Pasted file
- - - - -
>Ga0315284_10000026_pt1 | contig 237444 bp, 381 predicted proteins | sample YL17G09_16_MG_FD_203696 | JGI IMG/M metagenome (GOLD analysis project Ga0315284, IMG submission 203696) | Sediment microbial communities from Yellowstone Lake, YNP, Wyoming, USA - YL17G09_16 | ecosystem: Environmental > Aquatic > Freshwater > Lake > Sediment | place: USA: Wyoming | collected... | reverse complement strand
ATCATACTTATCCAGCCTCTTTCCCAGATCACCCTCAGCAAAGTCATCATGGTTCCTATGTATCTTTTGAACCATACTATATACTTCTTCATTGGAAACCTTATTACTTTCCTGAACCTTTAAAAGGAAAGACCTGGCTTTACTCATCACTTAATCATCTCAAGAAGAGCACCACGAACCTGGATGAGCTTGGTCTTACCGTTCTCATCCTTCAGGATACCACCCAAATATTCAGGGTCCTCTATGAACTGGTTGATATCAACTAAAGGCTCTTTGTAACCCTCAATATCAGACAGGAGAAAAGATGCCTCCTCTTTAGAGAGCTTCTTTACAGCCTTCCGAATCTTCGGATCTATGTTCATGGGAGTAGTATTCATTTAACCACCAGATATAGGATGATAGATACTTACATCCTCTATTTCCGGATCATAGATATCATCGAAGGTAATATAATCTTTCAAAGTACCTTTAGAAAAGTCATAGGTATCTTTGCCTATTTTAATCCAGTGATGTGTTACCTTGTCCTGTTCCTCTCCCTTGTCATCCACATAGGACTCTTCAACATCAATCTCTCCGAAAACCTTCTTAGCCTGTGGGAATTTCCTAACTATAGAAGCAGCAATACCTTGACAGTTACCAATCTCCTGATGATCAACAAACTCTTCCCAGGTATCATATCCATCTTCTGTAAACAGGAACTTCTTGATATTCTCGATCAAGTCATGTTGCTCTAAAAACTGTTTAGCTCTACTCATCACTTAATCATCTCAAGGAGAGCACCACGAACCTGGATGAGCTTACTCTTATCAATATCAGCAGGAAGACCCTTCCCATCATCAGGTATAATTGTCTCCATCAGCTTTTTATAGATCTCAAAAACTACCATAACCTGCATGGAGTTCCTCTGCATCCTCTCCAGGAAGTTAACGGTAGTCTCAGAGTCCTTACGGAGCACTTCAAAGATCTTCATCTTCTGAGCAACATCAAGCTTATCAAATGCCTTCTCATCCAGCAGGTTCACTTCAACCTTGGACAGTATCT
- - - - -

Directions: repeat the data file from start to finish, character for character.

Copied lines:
>Ga0315284_10000026_pt1 | contig 237444 bp, 381 predicted proteins | sample YL17G09_16_MG_FD_203696 | JGI IMG/M metagenome (GOLD analysis project Ga0315284, IMG submission 203696) | Sediment microbial communities from Yellowstone Lake, YNP, Wyoming, USA - YL17G09_16 | ecosystem: Environmental > Aquatic > Freshwater > Lake > Sediment | place: USA: Wyoming | collected... | reverse complement strand
ATCATACTTATCCAGCCTCTTTCCCAGATCACCCTCAGCAAAGTCATCATGGTTCCTATGTATCTTTTGAACCATACTATATACTTCTTCATTGGAAACCTTATTACTTTCCTGAACCTTTAAAAGGAAAGACCTGGCTTTACTCATCACTTAATCATCTCAAGAAGAGCACCACGAACCTGGATGAGCTTGGTCTTACCGTTCTCATCCTTCAGGATACCACCCAAATATTCAGGGTCCTCTATGAACTGGTTGATATCAACTAAAGGCTCTTTGTAACCCTCAATATCAGACAGGAGAAAAGATGCCTCCTCTTTAGAGAGCTTCTTTACAGCCTTCCGAATCTTCGGATCTATGTTCATGGGAGTAGTATTCATTTAACCACCAGATATAGGATGATAGATACTTACATCCTCTATTTCCGGATCATAGATATCATCGAAGGTAATATAATCTTTCAAAGTACCTTTAGAAAAGTCATAGGTATCTTTGCCTATTTTAATCCAGTGATGTGTTACCTTGTCCTGTTCCTCTCCCTTGTCATCCACATAGGACTCTTCAACATCAATCTCTCCGAAAACCTTCTTAGCCTGTGGGAATTTCCTAACTATAGAAGCAGCAATACCTTGACAGTTACCAATCTCCTGATGATCAACAAACTCTTCCCAGGTATCATATCCATCTTCTGTAAACAGGAACTTCTTGATATTCTCGATCAAGTCATGTTGCTCTAAAAACTGTTTAGCTCTACTCATCACTTAATCATCTCAAGGAGAGCACCACGAACCTGGATGAGCTTACTCTTATCAATATCAGCAGGAAGACCCTTCCCATCATCAGGTATAATTGTCTCCATCAGCTTTTTATAGATCTCAAAAACTACCATAACCTGCATGGAGTTCCTCTGCATCCTCTCCAGGAAGTTAACGGTAGTCTCAGAGTCCTTACGGAGCACTTCAAAGATCTTCATCTTCTGAGCAACATCAAGCTTATCAAATGCCTTCTCATCCAGCAGGTTCACTTCAACCTTGGACAGTATCT